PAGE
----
a massive surge pool and we could see the huge waves of the sea come crashing in and then swirl around with incredible force. Nature can be so cool sometimes! As we continued along the well laid path, we found lots of different viewing platforms affording us a variety of views of the area. Our favourite view though had to be of the 'totem pole' rock which looked like it had a human face and a monkey face carved out of it. Check out the photos to see more.
Across the road from the rocks we found a cafe that advertised internet access for only $3 an hour - the cheapest internet we've found outside Auckland. We went in to ask about availability and were told a terminal was free for us to use. By the time we had run back to the campervan to pick up our wallets though, someone else had hi-jacked our machine and we would have to wait for another one to become available. We were majorly peeved that they couldn't have just waited a couple of minutes for us to come back and pay so we turned around and left again.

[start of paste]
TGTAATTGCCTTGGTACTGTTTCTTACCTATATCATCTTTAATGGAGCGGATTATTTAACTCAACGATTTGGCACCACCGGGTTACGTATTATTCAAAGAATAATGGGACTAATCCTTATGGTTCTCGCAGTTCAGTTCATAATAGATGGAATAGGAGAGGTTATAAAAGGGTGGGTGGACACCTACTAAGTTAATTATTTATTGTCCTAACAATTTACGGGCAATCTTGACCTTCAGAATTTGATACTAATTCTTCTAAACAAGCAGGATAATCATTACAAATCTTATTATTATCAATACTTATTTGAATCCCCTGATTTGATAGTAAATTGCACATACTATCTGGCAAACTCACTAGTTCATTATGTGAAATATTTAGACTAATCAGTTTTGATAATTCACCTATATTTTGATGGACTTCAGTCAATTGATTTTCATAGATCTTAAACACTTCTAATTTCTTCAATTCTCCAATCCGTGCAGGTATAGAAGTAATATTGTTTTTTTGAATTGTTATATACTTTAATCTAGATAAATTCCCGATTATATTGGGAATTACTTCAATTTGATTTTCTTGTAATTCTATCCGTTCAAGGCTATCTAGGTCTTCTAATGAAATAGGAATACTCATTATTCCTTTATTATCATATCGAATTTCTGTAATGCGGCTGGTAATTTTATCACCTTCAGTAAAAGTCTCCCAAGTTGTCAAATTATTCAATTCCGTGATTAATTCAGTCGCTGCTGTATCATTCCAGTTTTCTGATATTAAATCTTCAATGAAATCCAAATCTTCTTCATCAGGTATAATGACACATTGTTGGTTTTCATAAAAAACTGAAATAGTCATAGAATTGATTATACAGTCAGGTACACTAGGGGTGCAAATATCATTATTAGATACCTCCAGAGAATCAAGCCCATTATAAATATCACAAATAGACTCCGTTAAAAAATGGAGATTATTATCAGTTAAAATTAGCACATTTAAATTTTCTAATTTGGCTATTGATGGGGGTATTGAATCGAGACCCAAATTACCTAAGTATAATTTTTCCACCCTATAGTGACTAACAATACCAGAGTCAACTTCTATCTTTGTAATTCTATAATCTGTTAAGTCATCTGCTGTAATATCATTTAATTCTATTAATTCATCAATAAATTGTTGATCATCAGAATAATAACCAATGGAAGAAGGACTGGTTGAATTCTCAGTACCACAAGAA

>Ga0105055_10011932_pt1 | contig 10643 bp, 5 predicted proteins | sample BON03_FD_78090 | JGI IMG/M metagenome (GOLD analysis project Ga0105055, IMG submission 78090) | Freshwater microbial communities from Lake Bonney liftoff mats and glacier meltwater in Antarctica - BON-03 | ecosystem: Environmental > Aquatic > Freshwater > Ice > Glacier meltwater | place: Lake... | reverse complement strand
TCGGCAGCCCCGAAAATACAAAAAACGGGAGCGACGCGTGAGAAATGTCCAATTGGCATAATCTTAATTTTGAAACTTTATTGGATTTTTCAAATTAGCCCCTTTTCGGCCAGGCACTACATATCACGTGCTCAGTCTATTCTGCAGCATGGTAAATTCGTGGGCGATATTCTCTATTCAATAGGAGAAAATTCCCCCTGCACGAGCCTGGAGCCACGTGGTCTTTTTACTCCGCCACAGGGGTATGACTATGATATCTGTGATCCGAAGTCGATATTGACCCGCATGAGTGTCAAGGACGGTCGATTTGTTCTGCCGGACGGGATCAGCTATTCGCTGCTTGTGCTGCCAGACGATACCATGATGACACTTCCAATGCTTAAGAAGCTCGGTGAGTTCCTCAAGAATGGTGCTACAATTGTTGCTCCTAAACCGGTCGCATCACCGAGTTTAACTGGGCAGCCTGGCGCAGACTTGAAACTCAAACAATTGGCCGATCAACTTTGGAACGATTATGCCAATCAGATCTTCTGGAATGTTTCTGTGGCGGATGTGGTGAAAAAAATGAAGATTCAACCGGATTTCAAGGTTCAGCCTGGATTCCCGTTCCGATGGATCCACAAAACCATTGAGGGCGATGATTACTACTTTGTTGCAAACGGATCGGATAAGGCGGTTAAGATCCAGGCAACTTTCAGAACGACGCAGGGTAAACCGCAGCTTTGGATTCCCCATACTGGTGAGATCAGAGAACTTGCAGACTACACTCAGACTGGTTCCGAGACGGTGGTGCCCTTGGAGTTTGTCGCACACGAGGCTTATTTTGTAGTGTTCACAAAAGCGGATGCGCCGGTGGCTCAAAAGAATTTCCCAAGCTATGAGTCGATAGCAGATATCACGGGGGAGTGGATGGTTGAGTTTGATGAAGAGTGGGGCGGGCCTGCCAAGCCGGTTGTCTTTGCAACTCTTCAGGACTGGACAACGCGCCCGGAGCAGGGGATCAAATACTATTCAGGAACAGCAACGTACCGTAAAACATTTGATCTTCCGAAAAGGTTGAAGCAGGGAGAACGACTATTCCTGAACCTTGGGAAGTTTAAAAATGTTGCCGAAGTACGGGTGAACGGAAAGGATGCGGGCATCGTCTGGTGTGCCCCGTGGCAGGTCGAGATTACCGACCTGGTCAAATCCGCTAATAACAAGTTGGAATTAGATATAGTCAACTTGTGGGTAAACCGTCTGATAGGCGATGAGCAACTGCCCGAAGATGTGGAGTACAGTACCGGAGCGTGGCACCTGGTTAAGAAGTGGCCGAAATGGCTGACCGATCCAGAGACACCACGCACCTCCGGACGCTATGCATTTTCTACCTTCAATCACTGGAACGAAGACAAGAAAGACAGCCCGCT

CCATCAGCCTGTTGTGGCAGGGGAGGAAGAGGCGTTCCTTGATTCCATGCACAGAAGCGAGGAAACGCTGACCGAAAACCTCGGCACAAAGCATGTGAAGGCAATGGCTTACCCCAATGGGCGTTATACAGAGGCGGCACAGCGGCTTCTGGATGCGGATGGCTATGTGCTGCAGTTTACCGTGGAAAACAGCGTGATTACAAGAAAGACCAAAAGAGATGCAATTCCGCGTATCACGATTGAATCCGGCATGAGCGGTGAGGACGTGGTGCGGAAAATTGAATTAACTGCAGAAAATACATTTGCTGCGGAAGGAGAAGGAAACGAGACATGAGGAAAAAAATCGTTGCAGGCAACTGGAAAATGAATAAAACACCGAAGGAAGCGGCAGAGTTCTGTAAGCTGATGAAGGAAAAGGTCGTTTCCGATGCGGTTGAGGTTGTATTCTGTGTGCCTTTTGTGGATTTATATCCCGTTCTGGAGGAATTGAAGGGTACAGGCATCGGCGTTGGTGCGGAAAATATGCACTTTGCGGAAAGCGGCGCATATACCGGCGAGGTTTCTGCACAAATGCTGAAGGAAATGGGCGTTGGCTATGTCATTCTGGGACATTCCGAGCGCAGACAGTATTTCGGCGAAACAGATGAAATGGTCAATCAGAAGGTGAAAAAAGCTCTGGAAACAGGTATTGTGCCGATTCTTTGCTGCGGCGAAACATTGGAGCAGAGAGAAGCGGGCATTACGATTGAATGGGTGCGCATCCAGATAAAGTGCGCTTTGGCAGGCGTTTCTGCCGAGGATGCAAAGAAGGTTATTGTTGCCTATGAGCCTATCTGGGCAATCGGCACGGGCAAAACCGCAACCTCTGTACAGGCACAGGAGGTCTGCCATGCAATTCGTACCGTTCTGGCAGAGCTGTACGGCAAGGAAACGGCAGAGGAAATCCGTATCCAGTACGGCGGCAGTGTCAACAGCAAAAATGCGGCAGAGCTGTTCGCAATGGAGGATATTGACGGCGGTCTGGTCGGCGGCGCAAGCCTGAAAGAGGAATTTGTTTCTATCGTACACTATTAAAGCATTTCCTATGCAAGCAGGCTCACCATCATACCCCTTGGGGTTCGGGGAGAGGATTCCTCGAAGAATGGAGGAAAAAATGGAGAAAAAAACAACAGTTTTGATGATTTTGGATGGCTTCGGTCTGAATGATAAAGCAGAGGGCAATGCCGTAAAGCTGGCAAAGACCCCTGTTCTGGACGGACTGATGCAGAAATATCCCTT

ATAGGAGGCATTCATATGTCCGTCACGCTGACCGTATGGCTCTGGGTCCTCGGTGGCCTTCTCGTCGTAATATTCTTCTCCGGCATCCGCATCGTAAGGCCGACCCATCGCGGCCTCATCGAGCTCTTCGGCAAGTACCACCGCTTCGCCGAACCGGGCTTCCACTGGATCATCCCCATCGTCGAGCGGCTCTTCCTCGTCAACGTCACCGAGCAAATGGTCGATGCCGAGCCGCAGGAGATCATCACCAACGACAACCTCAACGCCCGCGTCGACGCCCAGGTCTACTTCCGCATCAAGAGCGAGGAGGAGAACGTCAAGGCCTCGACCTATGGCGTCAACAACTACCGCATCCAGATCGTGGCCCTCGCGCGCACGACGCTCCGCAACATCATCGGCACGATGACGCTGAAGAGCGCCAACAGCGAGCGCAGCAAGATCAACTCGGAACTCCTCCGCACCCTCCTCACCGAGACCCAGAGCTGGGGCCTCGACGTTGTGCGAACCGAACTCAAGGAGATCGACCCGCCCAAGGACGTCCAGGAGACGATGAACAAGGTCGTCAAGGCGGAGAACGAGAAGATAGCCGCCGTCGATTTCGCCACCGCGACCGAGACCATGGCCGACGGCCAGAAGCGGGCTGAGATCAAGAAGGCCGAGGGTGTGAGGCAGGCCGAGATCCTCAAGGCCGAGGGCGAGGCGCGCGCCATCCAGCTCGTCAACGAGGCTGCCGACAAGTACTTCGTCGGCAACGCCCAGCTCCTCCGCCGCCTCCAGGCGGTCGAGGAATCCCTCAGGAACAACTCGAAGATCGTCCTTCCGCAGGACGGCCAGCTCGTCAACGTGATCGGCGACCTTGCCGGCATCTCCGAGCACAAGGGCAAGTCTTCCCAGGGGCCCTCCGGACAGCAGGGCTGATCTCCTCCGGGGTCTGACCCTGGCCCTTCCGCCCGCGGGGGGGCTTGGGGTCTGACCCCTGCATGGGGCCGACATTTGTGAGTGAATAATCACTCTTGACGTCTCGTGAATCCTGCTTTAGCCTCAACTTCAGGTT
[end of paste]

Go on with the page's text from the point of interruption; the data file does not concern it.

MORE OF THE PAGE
Glynn watches as the water comes crashing in to one of the surge pools.
way up the coast from Punakaiki is a small toen called Charleston, like the dance. We would never have stopped here if it hadn't been for our German friends, Steffen and Susi, who had told us about a nice free campsite there. We followed the signs for the public toilets as they had told us to and were surprised to find a really lovely little campsite run by the Department of Conservation but no-where was there any mention of camping fees. Bingo! As if that wasn't good enough, we didn't find a single sandfly the whole time we were there.